6511550295_a33752b81f_zThe last few weeks in Iowa have seen arctic temperatures. Around the Des Moines area and throughout much of Iowa, schools have even closed due to the potential hazardous conditions of extreme cold temperatures.

Such severe temperature lows are not only dangerous to human and animal health as they can cause frostbite in a mere minutes, but the low temps also affect our environment. We use more energy during such times, as we use more heating resources, running our furnaces and heating appliances longer and at sometimes higher temperatures.

But even during the lowest lows, it’s still possible to stay warm and green, nurturing the environment by saving energy.

Here’s some tips:

  • Most importantly, tune up the furnace. A yearly service check ensures your furnace is working properly.
  • Replace the filters on your furnace regularly.
  • Take advantage of your programmable thermostat. Most homes now have them, but few homeowners take advantage of their features. They are a great tool to save energy, allowing you to reduce your heat when you’re away from home or sleeping.
  • Set your ceiling fans to run in reverse. This pushes the hot air down into the living space, keeping the rooms warmer.
  • Keep the damper closed on your fireplace (when it’s not in use) to prevent warm air from escaping.
  • Lock and weather-strip all windows and doors.
  • Let the sunshine in during the day. This not only allows for some natural sunlight to increase the temperature in your home, but it is also a natural source of light, allowing you to save on electricity.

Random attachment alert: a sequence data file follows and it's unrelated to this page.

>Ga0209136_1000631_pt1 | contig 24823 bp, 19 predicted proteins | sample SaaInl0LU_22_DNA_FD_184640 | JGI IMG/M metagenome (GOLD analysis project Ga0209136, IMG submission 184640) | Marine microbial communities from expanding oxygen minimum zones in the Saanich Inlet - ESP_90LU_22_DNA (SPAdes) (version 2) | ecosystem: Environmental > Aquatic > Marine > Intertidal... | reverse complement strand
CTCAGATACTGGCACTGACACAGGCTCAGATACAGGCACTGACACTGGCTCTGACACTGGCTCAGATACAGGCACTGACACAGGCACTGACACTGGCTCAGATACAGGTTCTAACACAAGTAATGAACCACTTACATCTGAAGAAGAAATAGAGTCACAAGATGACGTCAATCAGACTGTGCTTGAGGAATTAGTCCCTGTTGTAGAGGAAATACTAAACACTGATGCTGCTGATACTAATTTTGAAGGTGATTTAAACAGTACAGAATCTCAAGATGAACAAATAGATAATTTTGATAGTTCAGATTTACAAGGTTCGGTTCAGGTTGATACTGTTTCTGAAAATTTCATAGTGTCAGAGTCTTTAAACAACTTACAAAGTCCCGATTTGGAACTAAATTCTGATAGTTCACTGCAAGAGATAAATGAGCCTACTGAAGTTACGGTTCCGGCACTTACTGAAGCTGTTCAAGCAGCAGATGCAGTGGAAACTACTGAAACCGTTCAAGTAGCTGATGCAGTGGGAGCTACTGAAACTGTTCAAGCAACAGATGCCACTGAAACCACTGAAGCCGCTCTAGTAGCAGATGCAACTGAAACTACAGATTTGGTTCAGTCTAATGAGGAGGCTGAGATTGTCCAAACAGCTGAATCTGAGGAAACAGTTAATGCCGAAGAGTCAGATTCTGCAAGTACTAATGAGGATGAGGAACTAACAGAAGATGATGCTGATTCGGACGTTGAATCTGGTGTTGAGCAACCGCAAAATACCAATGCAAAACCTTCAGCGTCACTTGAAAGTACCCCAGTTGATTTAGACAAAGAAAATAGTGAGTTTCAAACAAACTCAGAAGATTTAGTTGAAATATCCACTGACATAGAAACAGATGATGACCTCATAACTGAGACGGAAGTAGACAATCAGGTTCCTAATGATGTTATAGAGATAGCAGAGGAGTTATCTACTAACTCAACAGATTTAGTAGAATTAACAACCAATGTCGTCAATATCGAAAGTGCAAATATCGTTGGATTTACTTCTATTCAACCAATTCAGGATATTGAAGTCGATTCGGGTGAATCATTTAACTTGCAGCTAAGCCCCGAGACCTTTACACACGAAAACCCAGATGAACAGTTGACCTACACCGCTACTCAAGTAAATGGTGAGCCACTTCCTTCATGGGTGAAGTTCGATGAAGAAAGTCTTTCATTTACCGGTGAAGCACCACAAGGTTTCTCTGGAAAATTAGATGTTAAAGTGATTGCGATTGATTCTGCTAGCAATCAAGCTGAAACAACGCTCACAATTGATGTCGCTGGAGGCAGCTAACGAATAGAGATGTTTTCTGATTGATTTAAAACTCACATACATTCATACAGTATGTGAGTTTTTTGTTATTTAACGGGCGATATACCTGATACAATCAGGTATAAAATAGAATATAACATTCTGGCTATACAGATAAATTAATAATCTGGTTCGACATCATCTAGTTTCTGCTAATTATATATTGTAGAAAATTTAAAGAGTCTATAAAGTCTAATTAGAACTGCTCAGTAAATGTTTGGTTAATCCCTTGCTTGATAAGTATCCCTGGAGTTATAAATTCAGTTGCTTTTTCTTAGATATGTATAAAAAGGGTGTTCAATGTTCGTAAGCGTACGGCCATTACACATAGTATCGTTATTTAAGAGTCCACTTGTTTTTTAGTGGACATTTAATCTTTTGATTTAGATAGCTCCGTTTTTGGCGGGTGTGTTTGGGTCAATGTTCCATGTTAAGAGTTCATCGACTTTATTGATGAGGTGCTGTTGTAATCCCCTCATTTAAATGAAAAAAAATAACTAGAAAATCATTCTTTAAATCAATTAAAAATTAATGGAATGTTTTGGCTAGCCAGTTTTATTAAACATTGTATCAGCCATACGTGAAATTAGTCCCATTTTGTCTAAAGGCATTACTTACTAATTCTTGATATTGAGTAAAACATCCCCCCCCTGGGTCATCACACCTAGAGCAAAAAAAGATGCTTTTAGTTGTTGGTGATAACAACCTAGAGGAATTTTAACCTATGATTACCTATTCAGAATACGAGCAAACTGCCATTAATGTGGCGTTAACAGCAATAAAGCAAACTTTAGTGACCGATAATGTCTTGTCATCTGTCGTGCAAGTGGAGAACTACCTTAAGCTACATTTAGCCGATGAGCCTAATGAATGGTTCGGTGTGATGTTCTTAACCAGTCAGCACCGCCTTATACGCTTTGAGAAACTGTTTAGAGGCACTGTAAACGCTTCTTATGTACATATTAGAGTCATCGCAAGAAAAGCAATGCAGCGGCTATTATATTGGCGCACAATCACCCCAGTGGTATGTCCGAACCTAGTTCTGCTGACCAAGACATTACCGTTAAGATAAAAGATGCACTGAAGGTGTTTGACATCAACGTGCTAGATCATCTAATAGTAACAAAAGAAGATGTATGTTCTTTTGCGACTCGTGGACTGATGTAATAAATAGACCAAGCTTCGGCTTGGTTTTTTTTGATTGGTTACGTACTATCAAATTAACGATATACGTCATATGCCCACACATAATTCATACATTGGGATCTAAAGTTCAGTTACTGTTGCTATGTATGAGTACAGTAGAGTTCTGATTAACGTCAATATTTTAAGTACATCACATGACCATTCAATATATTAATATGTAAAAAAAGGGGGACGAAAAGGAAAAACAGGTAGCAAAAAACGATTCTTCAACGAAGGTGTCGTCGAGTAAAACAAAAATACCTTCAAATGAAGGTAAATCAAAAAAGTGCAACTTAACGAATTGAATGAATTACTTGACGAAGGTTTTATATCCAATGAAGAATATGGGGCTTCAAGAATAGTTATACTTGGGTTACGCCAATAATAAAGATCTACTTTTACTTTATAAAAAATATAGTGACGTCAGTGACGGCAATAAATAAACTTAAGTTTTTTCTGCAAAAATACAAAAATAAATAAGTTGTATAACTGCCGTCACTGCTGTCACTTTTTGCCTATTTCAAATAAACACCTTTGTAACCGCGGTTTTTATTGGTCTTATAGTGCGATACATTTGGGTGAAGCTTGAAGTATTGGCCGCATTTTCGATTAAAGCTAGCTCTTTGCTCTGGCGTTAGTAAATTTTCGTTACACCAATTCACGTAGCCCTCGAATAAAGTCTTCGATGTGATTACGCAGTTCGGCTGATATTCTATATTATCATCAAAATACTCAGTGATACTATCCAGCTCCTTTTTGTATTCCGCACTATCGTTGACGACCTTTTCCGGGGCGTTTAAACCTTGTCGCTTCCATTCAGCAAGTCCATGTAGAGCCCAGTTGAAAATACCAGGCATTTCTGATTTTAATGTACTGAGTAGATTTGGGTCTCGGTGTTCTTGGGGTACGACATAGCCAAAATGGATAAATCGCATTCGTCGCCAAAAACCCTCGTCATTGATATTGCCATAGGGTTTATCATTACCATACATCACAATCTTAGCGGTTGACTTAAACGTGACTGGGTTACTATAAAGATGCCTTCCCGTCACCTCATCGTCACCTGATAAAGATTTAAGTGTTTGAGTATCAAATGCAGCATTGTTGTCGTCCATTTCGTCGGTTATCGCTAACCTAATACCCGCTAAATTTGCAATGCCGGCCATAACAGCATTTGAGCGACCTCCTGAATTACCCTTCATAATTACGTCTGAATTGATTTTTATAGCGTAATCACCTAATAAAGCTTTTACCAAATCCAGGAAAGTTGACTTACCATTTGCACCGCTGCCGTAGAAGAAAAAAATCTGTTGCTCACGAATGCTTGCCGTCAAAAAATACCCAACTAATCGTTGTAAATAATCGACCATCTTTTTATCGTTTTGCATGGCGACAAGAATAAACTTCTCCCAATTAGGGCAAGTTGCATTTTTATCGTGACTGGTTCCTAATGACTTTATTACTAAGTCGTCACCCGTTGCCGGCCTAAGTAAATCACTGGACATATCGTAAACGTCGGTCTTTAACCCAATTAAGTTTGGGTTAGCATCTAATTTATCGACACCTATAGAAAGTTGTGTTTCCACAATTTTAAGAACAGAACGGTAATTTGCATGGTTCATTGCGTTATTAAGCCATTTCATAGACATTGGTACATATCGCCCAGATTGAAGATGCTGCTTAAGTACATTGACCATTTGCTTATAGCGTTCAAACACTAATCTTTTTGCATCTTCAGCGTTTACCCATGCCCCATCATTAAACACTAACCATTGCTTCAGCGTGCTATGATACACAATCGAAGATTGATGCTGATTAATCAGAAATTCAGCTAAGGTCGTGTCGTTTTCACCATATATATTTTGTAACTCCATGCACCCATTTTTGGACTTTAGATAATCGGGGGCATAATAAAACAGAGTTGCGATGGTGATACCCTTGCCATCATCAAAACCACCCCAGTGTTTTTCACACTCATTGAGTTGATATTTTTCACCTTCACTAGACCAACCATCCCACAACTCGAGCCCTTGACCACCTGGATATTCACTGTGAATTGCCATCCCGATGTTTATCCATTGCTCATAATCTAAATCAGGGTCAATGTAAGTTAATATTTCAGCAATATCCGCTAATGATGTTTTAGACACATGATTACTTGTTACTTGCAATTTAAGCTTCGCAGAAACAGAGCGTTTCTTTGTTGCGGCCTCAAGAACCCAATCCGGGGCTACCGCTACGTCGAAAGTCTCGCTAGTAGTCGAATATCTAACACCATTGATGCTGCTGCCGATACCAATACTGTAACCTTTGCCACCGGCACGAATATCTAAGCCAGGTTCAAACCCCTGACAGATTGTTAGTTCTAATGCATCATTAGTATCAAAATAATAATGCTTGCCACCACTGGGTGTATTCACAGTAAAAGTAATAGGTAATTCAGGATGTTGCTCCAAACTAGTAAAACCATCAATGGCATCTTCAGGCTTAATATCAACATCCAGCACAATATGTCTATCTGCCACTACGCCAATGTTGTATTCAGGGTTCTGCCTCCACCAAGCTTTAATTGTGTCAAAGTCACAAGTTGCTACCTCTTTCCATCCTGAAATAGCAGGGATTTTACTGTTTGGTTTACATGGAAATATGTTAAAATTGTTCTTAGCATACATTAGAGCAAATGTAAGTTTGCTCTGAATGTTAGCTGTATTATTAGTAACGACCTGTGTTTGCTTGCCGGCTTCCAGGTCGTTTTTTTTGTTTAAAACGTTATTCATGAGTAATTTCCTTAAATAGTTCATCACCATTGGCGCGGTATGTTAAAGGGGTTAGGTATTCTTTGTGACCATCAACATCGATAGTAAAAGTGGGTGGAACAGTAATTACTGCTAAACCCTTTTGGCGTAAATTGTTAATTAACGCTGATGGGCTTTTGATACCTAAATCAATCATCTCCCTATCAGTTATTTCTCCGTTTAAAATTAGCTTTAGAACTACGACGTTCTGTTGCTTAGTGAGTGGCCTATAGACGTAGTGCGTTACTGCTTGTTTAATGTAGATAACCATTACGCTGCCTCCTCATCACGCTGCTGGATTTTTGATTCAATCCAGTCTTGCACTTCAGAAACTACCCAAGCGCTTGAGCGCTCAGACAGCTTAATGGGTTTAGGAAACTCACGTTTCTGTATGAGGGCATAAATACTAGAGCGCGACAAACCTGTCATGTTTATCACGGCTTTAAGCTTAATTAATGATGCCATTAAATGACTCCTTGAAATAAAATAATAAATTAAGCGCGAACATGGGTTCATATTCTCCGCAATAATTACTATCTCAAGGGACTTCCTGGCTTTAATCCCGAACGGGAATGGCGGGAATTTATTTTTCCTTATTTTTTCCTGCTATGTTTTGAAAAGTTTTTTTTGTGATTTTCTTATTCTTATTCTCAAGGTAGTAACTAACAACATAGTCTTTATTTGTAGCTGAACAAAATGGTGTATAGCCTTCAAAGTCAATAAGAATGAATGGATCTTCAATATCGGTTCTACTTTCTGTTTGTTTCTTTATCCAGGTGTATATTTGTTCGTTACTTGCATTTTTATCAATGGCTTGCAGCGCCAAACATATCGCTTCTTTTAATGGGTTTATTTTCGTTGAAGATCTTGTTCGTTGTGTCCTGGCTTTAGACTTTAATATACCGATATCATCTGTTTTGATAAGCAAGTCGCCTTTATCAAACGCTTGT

• Block any drafts cheaply by placing a rolled up rag or towel flush against the bottom of the door.
  • Cover windows with thick drapes, and keep the drapes closed at all times when there is no sunlight.
  • Cover floors with thick rugs to retain the heat and keep the walkways underneath your feet warm.

Next Steps

Photo Credit, Marcus Povey


How to Survive a Kitchen Remodel

380982353_673f212f1e_zThe kitchen (second to maybe the bathroom) is one of the most challenging remodels to work around. Your life sustenance (eating and food prep) occurs in the kitchen. And while take-out is appealing on a busy night, indulging should not be an every night occurrence if you want to protect both your waistline and your pocketbook.

So how can you survive a kitchen remodel with the least amount of stress and inconvenience placed on your family. We’re here to tell you!